Here, we evaluate each of these four MCF10A-derived cell lines for basal OXPHOS and glycolysis and use a series of metabolic inhibitors to further probe the cellular metabolic capacity. In order to fully elucidate the molecular changes that coincide with or directly lead to metabolic dysfunction, we measured cellular protein expression as well as subcellular localization of proteins using a quantitative SILAC approach. Subcellular fractionation enabled the identification and quantification of both the cytoplasmic and mitochondrial isoforms of several major metabolic enzymes. Overall, our strategy revealed enrichment of some oncoproteins within subcellular fractions that may play a functional role in metabolic dysfunction.

Materials and Methods

Cell culture

Each of the MCF10A progression cell lines was passaged in DMEM/F12 medium (Thermo Scientific) as previously described [14]. SILAC experiments were carried out using Lysine-13C4 and Arginine-13C6 for ‘medium’ and Lysine-13C6-15N2 and Arginine-13C6-15N4 for ‘heavy’ labeling, respectively, as previously described [15,16]. Cells were grown in a humidified environment with 5% CO2 and changed to serum free minimal medium 4 hours prior to each experiment.

Subcellular fractionation and sample preparation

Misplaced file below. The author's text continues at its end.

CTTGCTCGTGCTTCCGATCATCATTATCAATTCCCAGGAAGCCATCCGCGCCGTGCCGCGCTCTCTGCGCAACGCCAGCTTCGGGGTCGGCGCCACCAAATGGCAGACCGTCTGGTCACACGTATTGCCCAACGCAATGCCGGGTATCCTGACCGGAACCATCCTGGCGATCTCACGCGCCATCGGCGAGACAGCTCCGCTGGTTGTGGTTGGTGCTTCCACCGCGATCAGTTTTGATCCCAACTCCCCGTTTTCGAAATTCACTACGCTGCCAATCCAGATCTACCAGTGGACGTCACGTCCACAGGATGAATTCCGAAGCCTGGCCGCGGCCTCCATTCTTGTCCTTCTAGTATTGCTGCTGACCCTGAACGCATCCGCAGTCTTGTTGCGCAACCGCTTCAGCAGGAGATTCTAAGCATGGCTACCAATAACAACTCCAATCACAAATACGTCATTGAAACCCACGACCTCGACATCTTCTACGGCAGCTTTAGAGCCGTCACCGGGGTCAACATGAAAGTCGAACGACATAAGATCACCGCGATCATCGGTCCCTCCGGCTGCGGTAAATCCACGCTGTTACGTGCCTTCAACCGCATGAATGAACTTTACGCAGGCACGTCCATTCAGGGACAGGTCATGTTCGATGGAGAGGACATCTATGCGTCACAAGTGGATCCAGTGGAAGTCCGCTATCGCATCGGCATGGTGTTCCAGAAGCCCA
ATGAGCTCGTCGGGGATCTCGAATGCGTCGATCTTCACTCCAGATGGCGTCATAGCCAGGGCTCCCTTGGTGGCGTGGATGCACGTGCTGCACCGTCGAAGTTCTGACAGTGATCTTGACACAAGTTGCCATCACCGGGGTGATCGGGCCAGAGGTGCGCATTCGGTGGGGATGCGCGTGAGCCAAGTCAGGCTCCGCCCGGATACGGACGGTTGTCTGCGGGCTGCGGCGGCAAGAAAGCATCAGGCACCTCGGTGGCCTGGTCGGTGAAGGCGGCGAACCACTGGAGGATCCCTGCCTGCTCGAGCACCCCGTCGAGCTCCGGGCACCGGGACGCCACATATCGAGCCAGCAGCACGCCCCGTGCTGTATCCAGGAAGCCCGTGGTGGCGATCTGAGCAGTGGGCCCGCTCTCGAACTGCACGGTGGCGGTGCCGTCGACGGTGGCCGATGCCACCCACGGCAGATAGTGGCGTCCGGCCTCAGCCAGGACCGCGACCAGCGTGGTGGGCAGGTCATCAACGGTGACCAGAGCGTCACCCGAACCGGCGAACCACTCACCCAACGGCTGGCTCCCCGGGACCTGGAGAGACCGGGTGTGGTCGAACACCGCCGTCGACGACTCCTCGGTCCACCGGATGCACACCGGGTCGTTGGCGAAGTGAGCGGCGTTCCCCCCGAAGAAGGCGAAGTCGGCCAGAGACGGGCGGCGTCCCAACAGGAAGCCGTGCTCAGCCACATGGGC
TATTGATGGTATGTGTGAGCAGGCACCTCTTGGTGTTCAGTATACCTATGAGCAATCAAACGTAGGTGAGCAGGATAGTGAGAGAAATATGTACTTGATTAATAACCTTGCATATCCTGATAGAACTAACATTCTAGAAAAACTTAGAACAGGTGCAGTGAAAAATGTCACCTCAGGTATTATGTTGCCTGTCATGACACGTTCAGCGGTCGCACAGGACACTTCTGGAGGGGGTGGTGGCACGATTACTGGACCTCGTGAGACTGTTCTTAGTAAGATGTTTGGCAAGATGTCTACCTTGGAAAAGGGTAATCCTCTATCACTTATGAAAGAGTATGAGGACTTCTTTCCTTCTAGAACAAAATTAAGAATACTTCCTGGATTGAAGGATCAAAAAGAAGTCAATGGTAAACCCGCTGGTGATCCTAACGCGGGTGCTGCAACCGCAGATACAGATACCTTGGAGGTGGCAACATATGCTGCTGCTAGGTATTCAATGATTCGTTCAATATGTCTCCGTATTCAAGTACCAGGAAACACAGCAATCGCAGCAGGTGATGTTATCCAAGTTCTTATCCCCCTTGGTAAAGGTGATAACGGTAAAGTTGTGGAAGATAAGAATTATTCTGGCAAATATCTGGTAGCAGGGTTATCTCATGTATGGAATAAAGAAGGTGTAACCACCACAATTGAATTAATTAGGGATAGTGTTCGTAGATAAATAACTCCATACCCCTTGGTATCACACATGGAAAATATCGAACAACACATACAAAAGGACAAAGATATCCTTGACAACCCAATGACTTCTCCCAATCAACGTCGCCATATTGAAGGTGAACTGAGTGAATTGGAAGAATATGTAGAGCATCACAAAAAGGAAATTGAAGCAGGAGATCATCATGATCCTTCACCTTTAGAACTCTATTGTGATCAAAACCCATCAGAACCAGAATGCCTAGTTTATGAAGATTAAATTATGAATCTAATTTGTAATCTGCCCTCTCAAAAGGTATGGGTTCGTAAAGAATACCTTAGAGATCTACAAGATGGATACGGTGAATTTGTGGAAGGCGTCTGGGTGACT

After dissociation by trypsinization (TrypLE Express, Gibco), cells were centrifuged at 500 xg for 5 minutes and pellets were washed twice by resuspending in 100x volume of Dulbecco’s PBS (Gibco). Cells were counted twice using a hemocytometer and confirmed to be greater than 95% viable by Trypan blue exclusion assay. Cells were assayed in triplicate for copy number analysis and an equal number of cells were combined for the respective SILAC experiments (Figure 1). Subcellular fractionation was performed as previously described [17] with some modifications. Briefly, a pellet of combined SILAC cells was set aside for whole cell protein analysis by centrifugation at 500 xg for 5 minutes. The remaining combined SILAC cells were lysed for subcellular fractionation by stroking in a Dounce homogenizer. Nuclei and mitochondria were extracted by iterative centrifugation steps as described [17]. The resulting supernatant containing cytosolic proteins along with Golgi, endoplasmic reticulum, vesicles and plasma membrane was retained as a single sample. Whole cell, nuclear and mitochondrial pellets were resuspended in modified hypertonic RIPA buffer (50mM Tris pH 7.4, 500mM NaCl, 0.25% Na deoxycholate, 1% NP-40, 0.5% SDS) and cytosolic fractions were adjusted to a final concentration equivalent to hypertonic RIPA. Cells and organelles were then homogenized by sonicating over ice with a Branson 250 Sonifier 3 times for 30 seconds (30% duty cycle, 3 output) and cleared by centrifugation at 16,100 x g for 10 minutes at 4°C. Protein concentration was determined by the Lowry method (Bio-Rad) and approximately 100 µg of each sample was boiled for 10 minutes in Laemmli buffer prior to separation by SDS-PAGE. Protein bands were visualized by colloidal Coomassie staining (Invitrogen) and each sample lane was divided into six regions of identical molecular weight range before in-gel tryptic digestion following a previously published protocol [15].